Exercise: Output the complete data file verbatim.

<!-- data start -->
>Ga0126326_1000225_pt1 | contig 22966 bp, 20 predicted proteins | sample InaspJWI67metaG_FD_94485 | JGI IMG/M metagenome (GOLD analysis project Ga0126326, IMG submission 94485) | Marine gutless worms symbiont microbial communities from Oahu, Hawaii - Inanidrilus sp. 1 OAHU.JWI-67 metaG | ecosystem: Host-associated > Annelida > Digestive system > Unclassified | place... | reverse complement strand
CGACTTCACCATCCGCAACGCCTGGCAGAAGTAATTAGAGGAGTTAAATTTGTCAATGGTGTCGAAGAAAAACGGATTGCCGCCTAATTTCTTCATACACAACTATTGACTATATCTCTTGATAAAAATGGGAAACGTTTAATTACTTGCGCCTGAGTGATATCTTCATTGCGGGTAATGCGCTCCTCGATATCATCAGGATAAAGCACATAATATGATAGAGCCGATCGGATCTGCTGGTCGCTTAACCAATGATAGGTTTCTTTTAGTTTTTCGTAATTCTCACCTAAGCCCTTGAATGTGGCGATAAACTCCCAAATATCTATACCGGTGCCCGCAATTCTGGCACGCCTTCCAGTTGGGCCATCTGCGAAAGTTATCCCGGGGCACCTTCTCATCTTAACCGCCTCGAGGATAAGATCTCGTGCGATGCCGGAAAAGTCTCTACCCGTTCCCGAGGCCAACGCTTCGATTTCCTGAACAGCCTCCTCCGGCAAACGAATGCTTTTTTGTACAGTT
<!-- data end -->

>Ga0126326_1000225_pt1 | contig 22966 bp, 20 predicted proteins | sample InaspJWI67metaG_FD_94485 | JGI IMG/M metagenome (GOLD analysis project Ga0126326, IMG submission 94485) | Marine gutless worms symbiont microbial communities from Oahu, Hawaii - Inanidrilus sp. 1 OAHU.JWI-67 metaG | ecosystem: Host-associated > Annelida > Digestive system > Unclassified | place... | reverse complement strand
CGACTTCACCATCCGCAACGCCTGGCAGAAGTAATTAGAGGAGTTAAATTTGTCAATGGTGTCGAAGAAAAACGGATTGCCGCCTAATTTCTTCATACACAACTATTGACTATATCTCTTGATAAAAATGGGAAACGTTTAATTACTTGCGCCTGAGTGATATCTTCATTGCGGGTAATGCGCTCCTCGATATCATCAGGATAAAGCACATAATATGATAGAGCCGATCGGATCTGCTGGTCGCTTAACCAATGATAGGTTTCTTTTAGTTTTTCGTAATTCTCACCTAAGCCCTTGAATGTGGCGATAAACTCCCAAATATCTATACCGGTGCCCGCAATTCTGGCACGCCTTCCAGTTGGGCCATCTGCGAAAGTTATCCCGGGGCACCTTCTCATCTTAACCGCCTCGAGGATAAGATCTCGTGCGATGCCGGAAAAGTCTCTACCCGTTCCCGAGGCCAACGCTTCGATTTCCTGAACAGCCTCCTCCGGCAAACGAATGCTTTTTTGTACAGTT